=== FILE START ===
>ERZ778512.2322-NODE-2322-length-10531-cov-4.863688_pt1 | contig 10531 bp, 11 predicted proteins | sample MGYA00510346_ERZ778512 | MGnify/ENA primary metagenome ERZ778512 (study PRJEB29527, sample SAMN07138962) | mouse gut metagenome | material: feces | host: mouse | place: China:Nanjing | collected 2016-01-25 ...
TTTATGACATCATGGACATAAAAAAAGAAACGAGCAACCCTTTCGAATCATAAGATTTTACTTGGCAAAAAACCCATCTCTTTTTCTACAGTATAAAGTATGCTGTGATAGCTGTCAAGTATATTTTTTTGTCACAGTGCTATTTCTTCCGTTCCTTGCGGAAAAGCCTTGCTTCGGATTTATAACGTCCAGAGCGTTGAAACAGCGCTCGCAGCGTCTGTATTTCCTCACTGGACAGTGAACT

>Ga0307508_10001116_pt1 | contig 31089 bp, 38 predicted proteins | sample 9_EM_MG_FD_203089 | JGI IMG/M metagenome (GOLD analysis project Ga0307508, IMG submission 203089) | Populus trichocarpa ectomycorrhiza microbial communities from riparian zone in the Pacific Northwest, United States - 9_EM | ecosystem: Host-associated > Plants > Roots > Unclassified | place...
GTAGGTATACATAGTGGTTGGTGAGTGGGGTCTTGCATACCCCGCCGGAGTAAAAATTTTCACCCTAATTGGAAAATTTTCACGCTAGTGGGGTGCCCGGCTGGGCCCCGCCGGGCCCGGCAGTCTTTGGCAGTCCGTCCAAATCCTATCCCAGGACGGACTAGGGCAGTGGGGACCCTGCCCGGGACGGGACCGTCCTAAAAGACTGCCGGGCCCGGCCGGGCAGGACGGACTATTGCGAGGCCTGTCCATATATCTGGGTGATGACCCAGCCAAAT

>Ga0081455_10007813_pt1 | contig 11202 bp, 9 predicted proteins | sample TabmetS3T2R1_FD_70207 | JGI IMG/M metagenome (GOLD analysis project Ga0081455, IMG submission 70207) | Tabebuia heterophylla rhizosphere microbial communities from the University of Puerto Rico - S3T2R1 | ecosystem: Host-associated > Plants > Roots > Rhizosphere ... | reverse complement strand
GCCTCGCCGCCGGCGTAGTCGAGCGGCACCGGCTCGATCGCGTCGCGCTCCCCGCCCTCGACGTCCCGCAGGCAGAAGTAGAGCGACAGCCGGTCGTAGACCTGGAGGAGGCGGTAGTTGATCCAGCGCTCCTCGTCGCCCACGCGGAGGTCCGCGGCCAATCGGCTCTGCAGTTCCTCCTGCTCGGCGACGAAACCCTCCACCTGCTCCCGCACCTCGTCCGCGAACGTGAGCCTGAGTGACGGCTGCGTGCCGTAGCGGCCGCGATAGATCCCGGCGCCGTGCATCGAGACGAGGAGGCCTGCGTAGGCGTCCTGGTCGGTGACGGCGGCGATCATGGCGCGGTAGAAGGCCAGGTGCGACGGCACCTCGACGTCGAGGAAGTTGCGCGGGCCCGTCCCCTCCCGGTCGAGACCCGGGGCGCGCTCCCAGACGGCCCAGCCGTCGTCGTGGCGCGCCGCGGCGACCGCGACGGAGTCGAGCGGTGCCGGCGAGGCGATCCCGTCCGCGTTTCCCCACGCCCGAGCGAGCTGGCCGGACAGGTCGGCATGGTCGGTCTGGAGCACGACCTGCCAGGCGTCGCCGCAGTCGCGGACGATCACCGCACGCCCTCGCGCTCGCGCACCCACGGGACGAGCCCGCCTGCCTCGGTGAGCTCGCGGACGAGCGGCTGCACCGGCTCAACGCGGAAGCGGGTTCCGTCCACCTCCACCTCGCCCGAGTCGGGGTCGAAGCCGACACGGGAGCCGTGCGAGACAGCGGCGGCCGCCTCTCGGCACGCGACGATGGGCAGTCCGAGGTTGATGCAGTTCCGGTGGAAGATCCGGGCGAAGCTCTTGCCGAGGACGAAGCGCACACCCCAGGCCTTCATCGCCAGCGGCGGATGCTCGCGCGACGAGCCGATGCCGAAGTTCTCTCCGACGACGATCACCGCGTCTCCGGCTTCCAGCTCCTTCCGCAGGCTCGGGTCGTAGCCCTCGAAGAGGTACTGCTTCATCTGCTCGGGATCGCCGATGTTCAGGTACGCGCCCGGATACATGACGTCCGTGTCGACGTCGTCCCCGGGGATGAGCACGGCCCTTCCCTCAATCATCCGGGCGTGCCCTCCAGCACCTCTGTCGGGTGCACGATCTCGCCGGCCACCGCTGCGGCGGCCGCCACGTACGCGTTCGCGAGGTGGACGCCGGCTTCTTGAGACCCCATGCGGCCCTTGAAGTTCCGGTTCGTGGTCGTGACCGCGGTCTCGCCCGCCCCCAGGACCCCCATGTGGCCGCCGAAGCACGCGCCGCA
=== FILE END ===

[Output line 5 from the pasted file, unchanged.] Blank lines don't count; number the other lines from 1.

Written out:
>Ga0081455_10007813_pt1 | contig 11202 bp, 9 predicted proteins | sample TabmetS3T2R1_FD_70207 | JGI IMG/M metagenome (GOLD analysis project Ga0081455, IMG submission 70207) | Tabebuia heterophylla rhizosphere microbial communities from the University of Puerto Rico - S3T2R1 | ecosystem: Host-associated > Plants > Roots > Rhizosphere ... | reverse complement strand